Character plots on a small 'canvas' are rough when compared to plots in a graphics tool where each pixel can be calculated. The 'little box' in which a character from a fixed-width font is rendered isn't square. Most characters for a command-line interface are rendered in a rectangle with an aspect ratio like 5X9. The wide characters make it hard to plot a smooth line, so portions of curves might show up as stright or jagged lines.

The principles are similar to plotting using a graphics tool, except pixels in images are usually addressed with X=1,Y=1 as the upper-left and larger values like X=100, Y=100 as the lower-right. Character plots are used here to introduce two-dimensional arrays. Later projects for a web-deployed stats app will introduce image tools for PHP, starting with this Image Plotting Example.

Here are Vertical Histograms from data in the files at /home/gschool/*.nbrs.

Structured Notation for vertical histogram. These use the data structures from earlier projects:

### (11/18) Browser-side Markup, Style, and Scripting: HTML5, CSS3, and JavaScript

(5 Points Each, see Notes for Due Dates) Run thru W3Schools' tutes for HTML5, CSS3, and JavaScript

show quiz scores of %90+ plus demo at your info250.us website for HTML5, CSS3, and JavaScript. As you work, make a one-page 'hello world' site that demos HTML5, CSS3, and JavaScript.

The Project: Plan for a 3-page website with consistent navigation among pages, all styled with the same external CSS3. Three parts:

• Part #1 - Demo Semantic Markup: A plain text website that validates is required. Find or confabulate a topic complex enough to demo at least these semantic elements: main, nav, aside, header, footer, h1, h2, h3, p, optionally use ul or ol with li, or article and/or section. Add a 'SiteThumb' so your page shows up with a card at info250.us.
• Part #2 - Demo Mobile-First & Responsive CSS3: Add viewport meta tag and markup the semantic tags with external CSS3 to make a mobile-friendly site that is responsive for tablet and smartphone similar to the W3Schools RWD - Responsive Web Design tutorial or other approved approach. Content must be constrained to a max-width of 800 or 960px. Make a three-page site with consistent navigation. Graphics are welcome, should all be served from your web directory (not external links), should not be distorted, and should total not more than 100,000 bytes on the home page. Those who met the Part #1 specs with inadequate content, please make Part #2 complex enough to properly demo semantic markup -- ask the instructor if you're not sure.
• Part #3 - JavaScript: Add 2 features or effects using JavaScript in an event-driven way. No clocks or other one-liners qualify, the scripts should be long enough to need some debugging and demo proficiency with Chrome or other developer's tools.

Please use the references! There's a month's time to get up to speed with mobile-first, responsive design with css3, html, form elements, JavaScript, and PHP... Validate early and validate often! W3Schools, Google, and Mozilla are all excellent references:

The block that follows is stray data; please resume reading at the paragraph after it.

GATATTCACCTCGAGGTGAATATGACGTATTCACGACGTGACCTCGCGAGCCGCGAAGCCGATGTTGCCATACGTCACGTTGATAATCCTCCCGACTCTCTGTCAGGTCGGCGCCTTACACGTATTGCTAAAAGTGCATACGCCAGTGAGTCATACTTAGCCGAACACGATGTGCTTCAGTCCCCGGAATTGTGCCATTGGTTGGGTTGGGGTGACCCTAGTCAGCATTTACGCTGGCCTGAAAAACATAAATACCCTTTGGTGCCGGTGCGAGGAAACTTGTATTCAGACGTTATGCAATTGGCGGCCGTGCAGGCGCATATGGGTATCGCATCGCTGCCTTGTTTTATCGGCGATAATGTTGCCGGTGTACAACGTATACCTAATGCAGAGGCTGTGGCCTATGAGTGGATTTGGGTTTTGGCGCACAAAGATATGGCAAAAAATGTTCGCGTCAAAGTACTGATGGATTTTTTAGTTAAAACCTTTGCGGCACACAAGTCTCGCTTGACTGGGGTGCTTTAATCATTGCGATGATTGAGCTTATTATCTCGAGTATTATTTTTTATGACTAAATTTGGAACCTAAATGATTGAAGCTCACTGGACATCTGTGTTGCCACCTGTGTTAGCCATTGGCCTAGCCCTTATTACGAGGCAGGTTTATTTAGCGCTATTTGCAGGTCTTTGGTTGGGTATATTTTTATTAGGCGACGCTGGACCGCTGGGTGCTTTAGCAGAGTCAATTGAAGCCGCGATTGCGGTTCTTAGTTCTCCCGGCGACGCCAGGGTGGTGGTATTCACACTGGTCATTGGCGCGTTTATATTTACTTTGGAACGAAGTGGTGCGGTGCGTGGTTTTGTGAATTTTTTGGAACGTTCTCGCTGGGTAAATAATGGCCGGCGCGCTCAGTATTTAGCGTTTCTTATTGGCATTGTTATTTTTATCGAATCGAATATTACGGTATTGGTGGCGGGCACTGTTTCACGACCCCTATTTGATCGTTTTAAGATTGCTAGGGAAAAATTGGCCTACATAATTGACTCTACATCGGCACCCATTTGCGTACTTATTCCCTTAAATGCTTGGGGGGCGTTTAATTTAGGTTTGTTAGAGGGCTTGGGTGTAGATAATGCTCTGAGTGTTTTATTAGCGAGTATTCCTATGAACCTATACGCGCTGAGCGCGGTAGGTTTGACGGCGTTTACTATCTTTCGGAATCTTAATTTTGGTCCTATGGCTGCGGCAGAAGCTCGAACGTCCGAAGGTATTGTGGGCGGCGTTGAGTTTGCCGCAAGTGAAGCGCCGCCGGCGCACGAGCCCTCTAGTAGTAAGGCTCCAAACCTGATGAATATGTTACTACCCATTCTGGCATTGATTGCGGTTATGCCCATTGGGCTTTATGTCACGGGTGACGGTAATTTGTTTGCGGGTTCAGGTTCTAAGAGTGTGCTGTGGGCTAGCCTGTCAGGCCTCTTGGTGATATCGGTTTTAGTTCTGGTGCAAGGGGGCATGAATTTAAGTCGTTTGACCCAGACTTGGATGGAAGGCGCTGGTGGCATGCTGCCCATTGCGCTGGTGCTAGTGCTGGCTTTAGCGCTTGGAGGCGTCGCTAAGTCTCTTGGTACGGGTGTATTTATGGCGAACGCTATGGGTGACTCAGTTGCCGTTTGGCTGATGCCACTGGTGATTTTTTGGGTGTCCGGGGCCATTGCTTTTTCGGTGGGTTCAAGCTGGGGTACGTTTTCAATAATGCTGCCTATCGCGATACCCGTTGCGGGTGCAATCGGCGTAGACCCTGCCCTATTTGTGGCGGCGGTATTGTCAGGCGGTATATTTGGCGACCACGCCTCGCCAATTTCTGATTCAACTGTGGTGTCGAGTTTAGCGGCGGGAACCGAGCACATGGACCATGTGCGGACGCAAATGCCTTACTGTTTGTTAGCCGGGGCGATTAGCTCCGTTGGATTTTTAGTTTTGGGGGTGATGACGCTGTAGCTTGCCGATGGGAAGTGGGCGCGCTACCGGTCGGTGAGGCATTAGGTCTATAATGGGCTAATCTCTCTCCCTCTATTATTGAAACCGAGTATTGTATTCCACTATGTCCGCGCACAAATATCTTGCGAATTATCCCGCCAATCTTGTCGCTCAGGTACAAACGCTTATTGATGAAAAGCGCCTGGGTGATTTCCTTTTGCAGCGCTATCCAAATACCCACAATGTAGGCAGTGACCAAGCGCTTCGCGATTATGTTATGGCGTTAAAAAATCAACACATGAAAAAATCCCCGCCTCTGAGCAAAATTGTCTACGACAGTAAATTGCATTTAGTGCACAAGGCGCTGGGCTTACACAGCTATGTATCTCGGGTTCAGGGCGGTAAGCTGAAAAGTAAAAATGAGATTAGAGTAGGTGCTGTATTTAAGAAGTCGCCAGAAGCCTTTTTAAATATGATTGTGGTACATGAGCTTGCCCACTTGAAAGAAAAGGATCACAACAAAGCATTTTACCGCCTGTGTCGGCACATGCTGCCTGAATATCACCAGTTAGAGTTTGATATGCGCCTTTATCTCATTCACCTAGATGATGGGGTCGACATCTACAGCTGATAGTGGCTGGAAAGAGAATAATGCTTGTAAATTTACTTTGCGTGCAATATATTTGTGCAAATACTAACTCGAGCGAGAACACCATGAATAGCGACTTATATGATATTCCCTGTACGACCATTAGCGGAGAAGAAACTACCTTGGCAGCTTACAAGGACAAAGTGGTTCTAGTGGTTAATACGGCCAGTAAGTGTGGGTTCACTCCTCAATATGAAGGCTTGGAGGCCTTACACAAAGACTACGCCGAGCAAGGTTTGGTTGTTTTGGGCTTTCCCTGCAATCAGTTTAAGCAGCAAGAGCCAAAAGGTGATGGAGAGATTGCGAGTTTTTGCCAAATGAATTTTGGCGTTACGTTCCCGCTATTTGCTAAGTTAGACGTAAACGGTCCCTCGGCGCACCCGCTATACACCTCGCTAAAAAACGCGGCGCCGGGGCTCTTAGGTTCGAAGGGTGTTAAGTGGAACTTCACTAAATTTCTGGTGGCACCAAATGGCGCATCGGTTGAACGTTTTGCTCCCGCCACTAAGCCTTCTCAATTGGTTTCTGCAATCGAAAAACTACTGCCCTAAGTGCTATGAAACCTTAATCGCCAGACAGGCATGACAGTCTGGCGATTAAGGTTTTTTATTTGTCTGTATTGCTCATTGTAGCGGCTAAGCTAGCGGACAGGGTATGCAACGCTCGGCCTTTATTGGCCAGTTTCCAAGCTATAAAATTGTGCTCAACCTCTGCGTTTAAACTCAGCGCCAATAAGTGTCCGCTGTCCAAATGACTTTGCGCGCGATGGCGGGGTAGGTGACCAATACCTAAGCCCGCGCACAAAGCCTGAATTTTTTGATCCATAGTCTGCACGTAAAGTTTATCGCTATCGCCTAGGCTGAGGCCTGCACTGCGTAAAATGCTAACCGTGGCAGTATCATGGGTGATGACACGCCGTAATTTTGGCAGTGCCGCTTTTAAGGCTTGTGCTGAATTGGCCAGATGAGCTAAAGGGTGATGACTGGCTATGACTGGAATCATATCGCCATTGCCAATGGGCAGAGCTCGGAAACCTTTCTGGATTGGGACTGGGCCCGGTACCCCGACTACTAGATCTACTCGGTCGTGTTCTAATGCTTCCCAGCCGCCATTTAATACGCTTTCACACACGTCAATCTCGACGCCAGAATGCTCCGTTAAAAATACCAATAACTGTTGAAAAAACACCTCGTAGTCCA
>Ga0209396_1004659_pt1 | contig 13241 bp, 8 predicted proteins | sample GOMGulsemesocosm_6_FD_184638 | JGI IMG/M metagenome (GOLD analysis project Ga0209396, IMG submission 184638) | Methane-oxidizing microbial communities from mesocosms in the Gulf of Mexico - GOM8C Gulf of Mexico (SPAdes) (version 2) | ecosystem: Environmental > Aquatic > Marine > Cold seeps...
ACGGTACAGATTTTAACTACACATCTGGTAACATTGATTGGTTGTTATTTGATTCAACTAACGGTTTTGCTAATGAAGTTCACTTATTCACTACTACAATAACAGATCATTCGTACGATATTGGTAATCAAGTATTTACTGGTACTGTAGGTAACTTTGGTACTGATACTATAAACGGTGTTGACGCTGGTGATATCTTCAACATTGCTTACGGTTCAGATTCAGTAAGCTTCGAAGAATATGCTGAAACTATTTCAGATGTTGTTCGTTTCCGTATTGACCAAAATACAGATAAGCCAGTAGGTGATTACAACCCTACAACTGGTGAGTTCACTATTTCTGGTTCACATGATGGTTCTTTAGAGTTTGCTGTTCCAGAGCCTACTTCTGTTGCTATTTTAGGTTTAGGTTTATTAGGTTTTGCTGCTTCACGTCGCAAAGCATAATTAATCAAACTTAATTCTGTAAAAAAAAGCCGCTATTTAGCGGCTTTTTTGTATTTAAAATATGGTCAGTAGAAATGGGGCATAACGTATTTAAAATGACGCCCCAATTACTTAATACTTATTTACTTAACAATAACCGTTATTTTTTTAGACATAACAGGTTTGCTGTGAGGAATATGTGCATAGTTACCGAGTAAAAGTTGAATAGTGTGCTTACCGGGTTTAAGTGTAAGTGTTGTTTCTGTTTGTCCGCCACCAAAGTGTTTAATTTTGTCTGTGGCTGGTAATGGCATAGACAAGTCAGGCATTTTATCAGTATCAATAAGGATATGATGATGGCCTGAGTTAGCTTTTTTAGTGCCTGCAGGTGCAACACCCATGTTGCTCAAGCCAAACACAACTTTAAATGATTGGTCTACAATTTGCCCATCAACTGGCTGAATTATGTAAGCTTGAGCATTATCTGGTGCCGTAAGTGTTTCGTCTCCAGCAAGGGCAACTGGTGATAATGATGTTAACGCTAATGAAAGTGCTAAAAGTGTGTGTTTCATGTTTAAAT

### (1/6) Database and Database Programming for the Web

'LAMP' is prevalent in job listings, stands for Linux/Apache/MySQL/PHP. A couple of other popular Ps are the modern Python and the ancient Perl. The instructor can help with PHP and asks those with no prior experience at database programming for the web to use PHP. Anybody who has already had PHP is encouraged to use these next deliverables as their first assignment witb their new programming language.

After learning SQL, these exercises use some of HTML's features for communicating with a server via HTTP: GET data included in URLs, and POST data in HTML FORM elements.

• GET data usually follows a question mark in a URL, just after the domain, directory, and resource requested as 'variable=value' pairs separated by &.
• If the resource is a script written in PHP or any other server-side language, the GET data is exposed to the code via Linux's CGI-Common Gateway Interface. PHP uses the predefined, superglobal array \$_GET as an interface to the CGI so that the value of a GET pair like 'WhichReport=ByRegion' shows up in a PHP script as \$_GET['WhichReport'].
• GET data is commonly used for navigation. If a browser's back-arrow is clicked the GET data is included. It's easily messed with by users and must be thoroughly sanitized wherever it could be used to inject SQL or cause a site to break.
• POST data is held in HTML FORMs' input elements such as input, select, text, textarea. GET data is limited to relatively short strings. POST data can be quite large and can include text keyed into a form and multi-part form data such as jpgs or pngs uploaded to a website.
• The contents of an input element like '<input type="text" name="StreetAddress" />' would be found in \$_POST['StreetAddress'] when the FORM is submitted to a script. An input element that allows multiple selections is returned as an array, where the name would be like FavoriteStates[]
• POST data is only marginally more difficult for a user/cracker to mess with and must also be sanitized so that crackers' probes are logged and handled gracefully.
• \$_COOKIE is a super global used to interface with COOKIE data placed in a browser. PHP uses 'session cookies' to maintain the state of sessions if they are available, otherwise it can use GET data to hold the session id in a browser. \$_SERVER holds the data transmitted with a GET or POST request that identifies the browser.
• \$_REQUEST can be used when the source of the data may be from GET, POST, or COOKIE.